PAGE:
Revised Civic features sharper looks, new kit and chassis tweaks, but its rivals remain cheaper and more compelling

What is it?

This year is unquestionably an important one for Honda. Firstly, the high-performance Civic Type R and the flagship NSX are due to be launched.

Secondly, the company is busy revamping every model in its line-up – including this, the Civic Tourer. It benefits from a range of upgrades in an effort to keep it on buyers' radars alongside estate versions of the Ford Focus and Volkswagen Golf.

So on the outside you'll find redesigned bumpers, a tweaked grille and more elegant daytime running lights, while inside the Civic benefits from new door trims and seat fabrics, and a new Android-based infotainment system.

The Tourer's chassis has also been fettled, with adjustments made to the responses of the electronic power steering, a new stability system, which is claimed to boost traction and grip, and new dampers and bushes. These changes have, reputedly, created a more enjoyable experience for the driver. Each Civic gets active city braking as standard now, too.

Furthermore, Honda has cut up to £1600 off the price of the facelifted Civic in a bid to make it more competitive with less costly alternatives.

What's it like?

It remains an unquestionably practical car. In standard configuration it offers a whopping 624 litres of storage space, which is 99 litres more than the larger Ford Mondeo

This useful nature is echoed in the design of the rest of the interior. There's plenty of space in the front and lots of decently sized cubbyholes. Three can sit abreast in the second row, in part thanks to a low-slung central tunnel, and even taller passengers can be accommodated without difficulty in the back.

It's not all good, though. The Honda's seating position is rather perched, the dash is overly cluttered and frequently fiddly to interact with and some of the materials - for example the tops of the door cards - leave a lot to be desired.

These foibles detract from what is otherwise a comfortable, smart cabin. While the new media and sat-nav system works very well indeed, it too could do with a little polish. For example the buttons down the side are flimsy and lack the quality you might expect.

Out on the road the Civic has the kind of long-legged demeanour you'd look for in a car like this. The ride can be patchy on rougher surfaces, but it corners well and cruises along with minimal fuss.

The controls are light and their responses well judged, further reducing driver workload, but there's little in the way of steering feel or additional weighting when cornering. As an effortless family hack it's perfect, but those seeking something offering a little more will be left wanting.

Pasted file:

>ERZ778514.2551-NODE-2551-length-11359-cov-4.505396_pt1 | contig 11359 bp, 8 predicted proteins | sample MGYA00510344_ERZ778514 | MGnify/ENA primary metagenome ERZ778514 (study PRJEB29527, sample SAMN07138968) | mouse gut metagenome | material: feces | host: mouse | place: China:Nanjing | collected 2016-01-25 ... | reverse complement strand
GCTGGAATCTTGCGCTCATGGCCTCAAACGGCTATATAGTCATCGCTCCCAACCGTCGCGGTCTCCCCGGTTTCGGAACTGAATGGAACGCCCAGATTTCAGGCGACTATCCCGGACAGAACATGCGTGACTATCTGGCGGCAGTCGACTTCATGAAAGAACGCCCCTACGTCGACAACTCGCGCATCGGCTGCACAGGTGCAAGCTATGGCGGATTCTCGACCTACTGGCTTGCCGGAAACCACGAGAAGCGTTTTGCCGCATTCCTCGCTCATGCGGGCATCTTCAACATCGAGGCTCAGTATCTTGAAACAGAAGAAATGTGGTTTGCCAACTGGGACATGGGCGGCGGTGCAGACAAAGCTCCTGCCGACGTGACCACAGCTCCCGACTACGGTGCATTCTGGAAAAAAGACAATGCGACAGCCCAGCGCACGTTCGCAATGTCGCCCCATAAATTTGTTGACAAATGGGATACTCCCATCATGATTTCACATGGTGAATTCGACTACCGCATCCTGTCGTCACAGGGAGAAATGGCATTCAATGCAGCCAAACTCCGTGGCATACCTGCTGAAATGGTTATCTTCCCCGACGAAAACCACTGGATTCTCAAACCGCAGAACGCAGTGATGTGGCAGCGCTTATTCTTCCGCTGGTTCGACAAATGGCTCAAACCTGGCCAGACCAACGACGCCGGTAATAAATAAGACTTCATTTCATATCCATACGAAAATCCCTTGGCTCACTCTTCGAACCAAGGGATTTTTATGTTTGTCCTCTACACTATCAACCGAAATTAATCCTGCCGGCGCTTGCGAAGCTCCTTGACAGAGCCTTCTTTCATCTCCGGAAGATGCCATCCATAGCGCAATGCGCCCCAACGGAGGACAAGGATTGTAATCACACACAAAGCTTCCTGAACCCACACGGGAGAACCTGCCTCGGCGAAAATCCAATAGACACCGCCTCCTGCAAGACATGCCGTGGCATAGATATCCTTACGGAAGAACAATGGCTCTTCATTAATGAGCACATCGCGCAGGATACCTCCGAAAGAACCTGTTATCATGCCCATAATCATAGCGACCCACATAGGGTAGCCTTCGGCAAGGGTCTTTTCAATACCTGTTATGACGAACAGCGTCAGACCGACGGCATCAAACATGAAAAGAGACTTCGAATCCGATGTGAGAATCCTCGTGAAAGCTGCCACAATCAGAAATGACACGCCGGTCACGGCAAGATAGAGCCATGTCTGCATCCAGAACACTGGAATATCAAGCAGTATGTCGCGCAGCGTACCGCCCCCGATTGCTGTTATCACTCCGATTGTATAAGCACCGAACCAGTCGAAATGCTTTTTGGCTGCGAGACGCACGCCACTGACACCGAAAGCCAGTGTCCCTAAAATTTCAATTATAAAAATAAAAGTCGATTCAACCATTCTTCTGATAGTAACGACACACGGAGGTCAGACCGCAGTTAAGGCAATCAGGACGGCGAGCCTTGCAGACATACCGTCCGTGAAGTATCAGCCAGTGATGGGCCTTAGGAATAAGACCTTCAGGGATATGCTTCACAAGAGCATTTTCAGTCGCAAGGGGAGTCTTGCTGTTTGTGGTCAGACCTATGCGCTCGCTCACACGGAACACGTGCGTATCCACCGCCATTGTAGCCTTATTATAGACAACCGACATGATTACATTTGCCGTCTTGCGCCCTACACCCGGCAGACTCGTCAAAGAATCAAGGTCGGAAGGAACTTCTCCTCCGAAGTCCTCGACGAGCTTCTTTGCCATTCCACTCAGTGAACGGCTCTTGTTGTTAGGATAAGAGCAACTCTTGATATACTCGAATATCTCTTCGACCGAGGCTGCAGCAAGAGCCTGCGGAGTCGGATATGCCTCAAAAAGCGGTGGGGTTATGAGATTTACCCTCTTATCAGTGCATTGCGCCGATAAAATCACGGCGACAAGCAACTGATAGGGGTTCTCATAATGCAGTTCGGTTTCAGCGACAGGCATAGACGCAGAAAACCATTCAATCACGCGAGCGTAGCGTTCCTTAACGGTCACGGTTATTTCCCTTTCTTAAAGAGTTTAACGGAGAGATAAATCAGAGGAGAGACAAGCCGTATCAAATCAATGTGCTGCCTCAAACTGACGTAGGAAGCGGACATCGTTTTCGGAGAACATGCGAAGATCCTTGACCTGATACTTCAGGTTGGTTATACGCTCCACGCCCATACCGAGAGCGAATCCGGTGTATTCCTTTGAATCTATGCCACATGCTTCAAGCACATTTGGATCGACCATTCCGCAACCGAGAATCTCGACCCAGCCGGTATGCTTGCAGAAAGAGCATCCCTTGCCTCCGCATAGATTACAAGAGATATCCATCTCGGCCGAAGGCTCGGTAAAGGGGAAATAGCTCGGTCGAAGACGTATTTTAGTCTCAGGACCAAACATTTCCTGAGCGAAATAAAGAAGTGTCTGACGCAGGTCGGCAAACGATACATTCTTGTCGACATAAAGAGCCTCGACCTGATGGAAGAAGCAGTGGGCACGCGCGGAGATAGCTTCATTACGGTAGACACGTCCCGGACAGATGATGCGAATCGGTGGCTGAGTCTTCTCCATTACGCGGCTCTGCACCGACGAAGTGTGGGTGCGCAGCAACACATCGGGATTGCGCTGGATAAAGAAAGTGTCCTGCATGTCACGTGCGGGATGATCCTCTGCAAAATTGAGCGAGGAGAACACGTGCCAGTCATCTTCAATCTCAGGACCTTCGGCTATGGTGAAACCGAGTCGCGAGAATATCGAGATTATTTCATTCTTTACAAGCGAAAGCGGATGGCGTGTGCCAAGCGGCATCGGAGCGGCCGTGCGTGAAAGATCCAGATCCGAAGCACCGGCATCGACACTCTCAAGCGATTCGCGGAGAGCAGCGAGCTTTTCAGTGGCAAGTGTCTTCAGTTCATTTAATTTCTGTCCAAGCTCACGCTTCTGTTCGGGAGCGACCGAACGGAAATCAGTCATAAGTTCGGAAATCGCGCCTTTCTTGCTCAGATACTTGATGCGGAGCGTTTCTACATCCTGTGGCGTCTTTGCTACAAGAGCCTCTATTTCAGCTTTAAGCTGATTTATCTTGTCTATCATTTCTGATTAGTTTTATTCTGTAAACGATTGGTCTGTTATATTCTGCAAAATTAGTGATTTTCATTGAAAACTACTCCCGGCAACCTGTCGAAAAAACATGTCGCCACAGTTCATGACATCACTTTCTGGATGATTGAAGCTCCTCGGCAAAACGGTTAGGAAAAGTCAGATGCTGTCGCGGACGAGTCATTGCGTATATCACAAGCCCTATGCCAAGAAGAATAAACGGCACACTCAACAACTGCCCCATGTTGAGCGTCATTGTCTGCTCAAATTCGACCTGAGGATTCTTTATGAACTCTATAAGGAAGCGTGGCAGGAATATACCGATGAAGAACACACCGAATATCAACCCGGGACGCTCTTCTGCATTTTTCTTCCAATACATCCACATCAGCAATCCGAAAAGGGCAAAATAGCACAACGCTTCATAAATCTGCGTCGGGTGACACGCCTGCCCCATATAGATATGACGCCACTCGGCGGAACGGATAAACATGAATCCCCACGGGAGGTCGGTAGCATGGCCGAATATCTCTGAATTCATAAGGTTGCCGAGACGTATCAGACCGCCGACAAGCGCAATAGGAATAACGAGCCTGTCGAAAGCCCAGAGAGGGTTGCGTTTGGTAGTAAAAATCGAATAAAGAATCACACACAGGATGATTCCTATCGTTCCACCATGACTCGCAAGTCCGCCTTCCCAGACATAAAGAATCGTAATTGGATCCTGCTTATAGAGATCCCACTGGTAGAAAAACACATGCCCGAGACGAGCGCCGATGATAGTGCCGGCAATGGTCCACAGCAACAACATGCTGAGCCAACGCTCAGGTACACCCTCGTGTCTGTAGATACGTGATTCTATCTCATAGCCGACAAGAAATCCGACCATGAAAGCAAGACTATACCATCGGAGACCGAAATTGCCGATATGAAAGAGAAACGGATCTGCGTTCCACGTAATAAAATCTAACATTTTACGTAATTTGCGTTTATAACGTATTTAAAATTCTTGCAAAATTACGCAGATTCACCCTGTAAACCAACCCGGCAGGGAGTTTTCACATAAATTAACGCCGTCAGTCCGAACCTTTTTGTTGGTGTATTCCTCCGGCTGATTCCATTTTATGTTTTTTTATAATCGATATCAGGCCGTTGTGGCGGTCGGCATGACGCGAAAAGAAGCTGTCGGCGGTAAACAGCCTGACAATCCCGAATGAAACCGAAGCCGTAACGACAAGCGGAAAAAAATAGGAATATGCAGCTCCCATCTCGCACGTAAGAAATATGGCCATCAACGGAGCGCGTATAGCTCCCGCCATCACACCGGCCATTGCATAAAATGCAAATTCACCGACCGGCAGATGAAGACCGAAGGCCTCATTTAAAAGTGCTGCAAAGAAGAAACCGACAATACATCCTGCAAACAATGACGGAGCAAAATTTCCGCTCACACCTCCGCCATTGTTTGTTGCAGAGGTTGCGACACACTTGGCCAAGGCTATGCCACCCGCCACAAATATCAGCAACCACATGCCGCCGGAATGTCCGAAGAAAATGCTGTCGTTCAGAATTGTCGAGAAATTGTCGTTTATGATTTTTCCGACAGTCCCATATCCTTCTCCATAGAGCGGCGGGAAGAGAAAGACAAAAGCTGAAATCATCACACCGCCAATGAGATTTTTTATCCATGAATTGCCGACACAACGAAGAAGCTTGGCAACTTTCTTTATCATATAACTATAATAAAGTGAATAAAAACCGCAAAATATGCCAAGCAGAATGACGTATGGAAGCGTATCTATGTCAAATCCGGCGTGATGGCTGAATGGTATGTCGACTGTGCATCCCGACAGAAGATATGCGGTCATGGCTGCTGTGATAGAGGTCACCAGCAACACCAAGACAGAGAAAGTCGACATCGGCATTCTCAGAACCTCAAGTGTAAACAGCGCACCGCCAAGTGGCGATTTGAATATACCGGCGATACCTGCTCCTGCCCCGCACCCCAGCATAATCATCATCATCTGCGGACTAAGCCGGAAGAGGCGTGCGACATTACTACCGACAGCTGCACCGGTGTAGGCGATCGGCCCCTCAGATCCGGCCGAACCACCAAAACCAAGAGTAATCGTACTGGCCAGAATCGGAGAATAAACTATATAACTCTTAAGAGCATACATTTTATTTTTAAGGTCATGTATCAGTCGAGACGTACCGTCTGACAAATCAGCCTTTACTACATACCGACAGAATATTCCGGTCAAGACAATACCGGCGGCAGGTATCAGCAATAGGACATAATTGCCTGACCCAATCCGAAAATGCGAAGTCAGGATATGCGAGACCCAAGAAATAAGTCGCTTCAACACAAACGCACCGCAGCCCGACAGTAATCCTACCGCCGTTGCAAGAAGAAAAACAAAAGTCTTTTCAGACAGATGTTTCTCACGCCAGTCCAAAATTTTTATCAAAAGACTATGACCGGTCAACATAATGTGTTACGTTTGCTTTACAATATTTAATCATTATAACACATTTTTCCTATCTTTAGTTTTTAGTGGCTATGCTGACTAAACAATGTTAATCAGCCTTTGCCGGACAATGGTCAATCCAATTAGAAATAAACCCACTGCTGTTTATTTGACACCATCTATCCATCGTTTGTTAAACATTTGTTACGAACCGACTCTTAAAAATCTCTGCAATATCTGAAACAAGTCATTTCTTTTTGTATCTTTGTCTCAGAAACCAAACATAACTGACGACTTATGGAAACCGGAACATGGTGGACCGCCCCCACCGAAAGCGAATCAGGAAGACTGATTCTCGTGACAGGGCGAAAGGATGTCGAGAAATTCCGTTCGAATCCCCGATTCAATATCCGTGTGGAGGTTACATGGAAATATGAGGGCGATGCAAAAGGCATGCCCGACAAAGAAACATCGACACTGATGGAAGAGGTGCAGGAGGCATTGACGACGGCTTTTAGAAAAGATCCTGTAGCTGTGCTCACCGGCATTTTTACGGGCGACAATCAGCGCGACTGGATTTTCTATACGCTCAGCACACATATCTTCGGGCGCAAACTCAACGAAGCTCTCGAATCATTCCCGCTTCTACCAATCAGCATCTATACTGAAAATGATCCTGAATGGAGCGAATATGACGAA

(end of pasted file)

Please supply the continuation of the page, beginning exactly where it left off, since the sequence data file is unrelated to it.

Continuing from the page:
The quiet 1.6-litre diesel proves to be a good match for the practical Civic, however, providing enough motive power to stop it feeling like a mobile obstruction. The 0-62mph sprint is dispatched in a relatively prompt 10.5sec and the engine responds quickly and willingly. 

Predictably, it doesn't have the in-gear punch of a 2.0-litre diesel, but what it lacks here it makes up for in outright economy. Honda claims an average of 72.4mpg for the Civic, which in conjunction with its 50-litre tank will grant it a nigh-on 800-mile range.

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During our test we easily returned an indicated 54mpg, which bodes well for some impressive real-world figures - and also means a realistic range of around 600 miles. You'll only pay £20 a year in VED, too, while its low emissions make it a good candidate for company car drivers.

Should I buy one?

As practical and as likeable as the Civic is, it remains quite an expensive choice. A similarly specified Ford Focus Estate would set you back £24,295, for example, saving you £1845 compared to the Honda.

The Ford is also far more rewarding to drive, its driving position superior to that of the Civic, and - as a final twist of the knife - it's similarly economical and exempt from VED. If a cavernous boot isn't a must, take the practicality hit and opt for the Ford.

Honda Civic Tourer 1.6 i-DTEC 120 EX Plus manual

Location Swindon; On Sale Now; Price £26,140; Engine 4 cyls, 1597cc, turbodiesel; Power 118bhp at 4000rpm; Torque 221lb ft at 2000rpm; Gearbox 6-spd manual; Kerb weight 1440kg; Top speed 121mph; 0-62mph 10.5sec; Economy 72.4mpg (combined); CO2 rating & BIK tax band 103g/km, 18%

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xxxx 15 April 2015

Not so stupid advice

"But to recommend the Focus based simply on the premise that it's more fun to drive? Come on, Autocar." they also mentioned the not to little £1,800 price difference
Mini2 14 April 2015

Stupid advice

This review completely fails to mention the Civic's clever seating. The Focus is, in comparison, far less cleverly packaged. Estate buyers aren't just after a big boot. Folding the Ford's seats requires more effort, too. It's just a shame that the Civic's dashboard remains a complete mess after the futuristic previous model, and there are indeed some horribly naff plastics lingering. But to recommend the Focus based simply on the premise that it's more fun to drive? Come on, Autocar.
LP in Brighton 14 April 2015

Needs a new name or something

I don't think the Civic badge is doing this car any favors. To me, Civic conjures up images of previous cheap, smallish Japanese hatchbacks, not the commodious 1440kg British built estate described here. It's a pity that Honda couldn't distance this car from the hatchback by reviving the Aerodeck name. That might make the car sound a bit more special, rather than the Astra / Focus alternative it appears to be. Incidentally I don't think either of these models are true rivals to the Civic: I think Honda customers will have made a conscious decision not to buy these familiar mainstream models, and will instead be looking at Toyotas, Nissans, Hyundais etc.